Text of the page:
On the other side were the skeptical faces of the seven other girls in the room. They looked at me like I was western imperialism personified. It was a chilling feeling and eventually I gave up. It seemed good manners to do so: one of the girls had already risen and left rather than (I sensed) say something rude to me.

I was already, going in, on edge because of this book I'd taken out of the library. Some previous reader had recorded his/her outraged reactions to the main character, starting on the first page where s/he added a foreward: "Warning! This book contributes to negative stereotypes about Asian people." I thought of the warning stickers that school board tried to put in textbooks about evolution. This one seemed just as stupid.

The unnuanced marginalia went on to call the main character an idiot and a colonialist bastard; it got increasingly heated and self-righteous as the book progressed. Clearly its author has some issues, not the least of which, to my mind, is his/her appaling sense of entitlement. I don't care how angry you are, you don't have the right to scribble all over a library book! Go write a book of your own pointing out the flaws in Graham Greene but get the hell out of my reading experience.

Ultimately, though, these interactions don't make me feel angry so much as lonely. They throw my lack of community into high relief. I wish you could find community for sale at Target at $9 a yard. I don't know where to look for it exactly as things stand.

Wednesday, September 07, 2005


Mr. Ben and I diverted ourselves down to Washington DC to see my parents this weekend. They rewarded us with a room of our own, more seafood than we could shake a stick at, even more hugs, and a bag of chocolate truffles that melted on the ride back to NYC.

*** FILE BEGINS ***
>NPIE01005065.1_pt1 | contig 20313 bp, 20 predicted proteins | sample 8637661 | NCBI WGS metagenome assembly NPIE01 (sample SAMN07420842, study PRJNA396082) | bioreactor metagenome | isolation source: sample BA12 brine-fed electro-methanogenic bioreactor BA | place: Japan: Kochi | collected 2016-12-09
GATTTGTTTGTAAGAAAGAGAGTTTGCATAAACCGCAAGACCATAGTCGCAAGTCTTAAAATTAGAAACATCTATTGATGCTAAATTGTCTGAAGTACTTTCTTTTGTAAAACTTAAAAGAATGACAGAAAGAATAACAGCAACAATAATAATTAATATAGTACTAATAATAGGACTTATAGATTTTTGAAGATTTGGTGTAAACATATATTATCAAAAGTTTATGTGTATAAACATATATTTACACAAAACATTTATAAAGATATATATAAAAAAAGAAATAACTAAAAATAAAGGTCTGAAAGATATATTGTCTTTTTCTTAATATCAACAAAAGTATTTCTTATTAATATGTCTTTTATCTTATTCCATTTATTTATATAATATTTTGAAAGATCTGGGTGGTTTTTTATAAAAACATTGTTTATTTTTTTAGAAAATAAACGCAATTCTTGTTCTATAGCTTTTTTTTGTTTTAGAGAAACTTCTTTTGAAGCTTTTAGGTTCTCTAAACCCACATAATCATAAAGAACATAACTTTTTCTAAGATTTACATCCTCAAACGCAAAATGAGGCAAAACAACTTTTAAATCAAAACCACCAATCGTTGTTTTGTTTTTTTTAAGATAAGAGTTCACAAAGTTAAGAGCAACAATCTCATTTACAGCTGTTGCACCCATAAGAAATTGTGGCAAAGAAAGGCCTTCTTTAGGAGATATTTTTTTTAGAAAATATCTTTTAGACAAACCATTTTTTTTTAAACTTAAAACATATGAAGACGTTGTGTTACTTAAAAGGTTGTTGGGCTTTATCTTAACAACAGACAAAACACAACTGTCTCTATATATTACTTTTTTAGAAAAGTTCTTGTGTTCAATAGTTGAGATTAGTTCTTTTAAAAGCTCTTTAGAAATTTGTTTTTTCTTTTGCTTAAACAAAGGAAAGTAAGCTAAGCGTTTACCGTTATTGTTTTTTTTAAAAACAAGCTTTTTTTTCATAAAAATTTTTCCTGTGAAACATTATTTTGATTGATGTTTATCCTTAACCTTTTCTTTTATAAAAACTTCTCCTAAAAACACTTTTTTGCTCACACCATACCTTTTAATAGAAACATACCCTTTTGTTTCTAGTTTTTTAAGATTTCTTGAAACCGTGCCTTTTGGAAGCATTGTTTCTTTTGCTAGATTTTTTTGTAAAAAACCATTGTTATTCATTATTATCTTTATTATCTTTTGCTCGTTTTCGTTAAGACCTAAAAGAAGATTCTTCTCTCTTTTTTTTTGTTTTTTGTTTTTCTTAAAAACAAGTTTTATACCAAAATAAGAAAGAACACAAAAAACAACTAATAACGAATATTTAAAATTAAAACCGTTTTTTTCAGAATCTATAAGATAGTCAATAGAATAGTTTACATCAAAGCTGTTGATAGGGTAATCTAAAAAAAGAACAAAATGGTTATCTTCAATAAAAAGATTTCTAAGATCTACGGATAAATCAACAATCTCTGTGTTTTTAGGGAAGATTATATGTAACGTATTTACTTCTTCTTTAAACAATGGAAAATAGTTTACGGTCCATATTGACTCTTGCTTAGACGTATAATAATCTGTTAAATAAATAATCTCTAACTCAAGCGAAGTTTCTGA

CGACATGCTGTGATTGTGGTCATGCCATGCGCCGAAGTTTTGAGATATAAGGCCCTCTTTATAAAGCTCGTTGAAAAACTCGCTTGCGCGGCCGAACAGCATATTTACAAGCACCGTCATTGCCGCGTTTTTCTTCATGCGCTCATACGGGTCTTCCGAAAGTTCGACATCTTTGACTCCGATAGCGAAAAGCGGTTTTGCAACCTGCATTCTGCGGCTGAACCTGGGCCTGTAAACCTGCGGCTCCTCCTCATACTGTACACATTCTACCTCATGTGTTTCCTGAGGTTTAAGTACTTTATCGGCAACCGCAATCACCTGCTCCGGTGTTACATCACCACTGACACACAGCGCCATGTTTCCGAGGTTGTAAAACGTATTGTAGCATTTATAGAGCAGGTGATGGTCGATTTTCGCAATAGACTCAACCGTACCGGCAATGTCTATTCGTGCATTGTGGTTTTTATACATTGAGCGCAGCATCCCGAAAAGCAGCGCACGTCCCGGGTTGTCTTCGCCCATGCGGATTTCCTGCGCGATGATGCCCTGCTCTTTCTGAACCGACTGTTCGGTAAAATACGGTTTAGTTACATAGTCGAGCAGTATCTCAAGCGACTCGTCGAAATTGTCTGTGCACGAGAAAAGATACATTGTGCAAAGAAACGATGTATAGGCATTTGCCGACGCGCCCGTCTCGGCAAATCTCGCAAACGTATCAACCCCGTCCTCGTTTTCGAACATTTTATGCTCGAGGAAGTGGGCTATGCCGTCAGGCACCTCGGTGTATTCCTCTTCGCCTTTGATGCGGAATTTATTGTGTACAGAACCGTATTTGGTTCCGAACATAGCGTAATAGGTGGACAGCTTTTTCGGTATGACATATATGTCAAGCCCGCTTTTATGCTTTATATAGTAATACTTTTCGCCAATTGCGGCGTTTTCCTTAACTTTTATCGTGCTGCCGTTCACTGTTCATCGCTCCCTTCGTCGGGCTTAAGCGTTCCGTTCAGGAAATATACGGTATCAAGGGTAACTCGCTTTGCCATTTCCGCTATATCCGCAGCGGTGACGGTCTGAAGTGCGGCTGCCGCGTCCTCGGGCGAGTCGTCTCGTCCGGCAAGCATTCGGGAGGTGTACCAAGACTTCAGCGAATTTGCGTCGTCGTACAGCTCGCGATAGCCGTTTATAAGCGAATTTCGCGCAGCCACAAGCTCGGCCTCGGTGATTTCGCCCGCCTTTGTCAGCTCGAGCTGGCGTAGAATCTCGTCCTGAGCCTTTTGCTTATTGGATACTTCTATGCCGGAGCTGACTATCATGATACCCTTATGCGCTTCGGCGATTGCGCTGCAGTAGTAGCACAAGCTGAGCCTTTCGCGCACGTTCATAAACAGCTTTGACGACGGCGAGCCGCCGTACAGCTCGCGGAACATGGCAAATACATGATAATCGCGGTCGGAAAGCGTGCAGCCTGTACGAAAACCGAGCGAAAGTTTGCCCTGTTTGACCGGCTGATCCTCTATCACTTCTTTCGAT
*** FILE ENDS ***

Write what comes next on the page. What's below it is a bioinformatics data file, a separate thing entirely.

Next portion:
I'm not kidding about the seafood. My body is, I'm sure, now stockpiled up on protein: lox, chubbs, whitefish (which are technically just chubbs that got bigger), herring, salmon, and best of all freshly and inhumanely killed crabs. Maybe there isn't a humane way to kill a crab and this is my guilt talking, but I personally wouldn't want to be showered with hot spices and then slowly boiled to death. Though at least I could go to my hot-watery grave knowing I was about to taste delicious.

The vegetarians reigned supreme last weekend, since my cousin Pedro and his new wife Sandi were visiting my parents as well and they are cut from the same cloth as Mr. Ben and me. (The cloth smells vagely of tofuti cuties.) We will not eat anything that was once warm-blooded and died for our sakes. We did discuss a bit why none of us are equally bothered by the consumption of fish. My excuse is that when I tried to give up eating fish I discovered it got in the way of religious devotion and community connection. Really! I have only one friend who manages to avoid all culturally mandated Jewish fish-eating and remain a good Jew. It was certainly too difficult for little me.

And once you allow for culturally mandated Jewish fish-eating, you get inhumanely killed and oh-so-tasty hard-shelled crabs too. O, the fringe benefits of consistency.

Two of my friends and one of my brothers are starting law school right now at very different law schools across the country (UW-Seattle, U Arizona-Tuscon, and Georgetown). That's apropos of nothing, really, except that I'm awfully glad Mr. Ben never has to go through that again. And that by "Mr. Ben" and I mean "me." And that clearly my two friends and one brother should be on a reality show. WHO will be eliminated FIRST?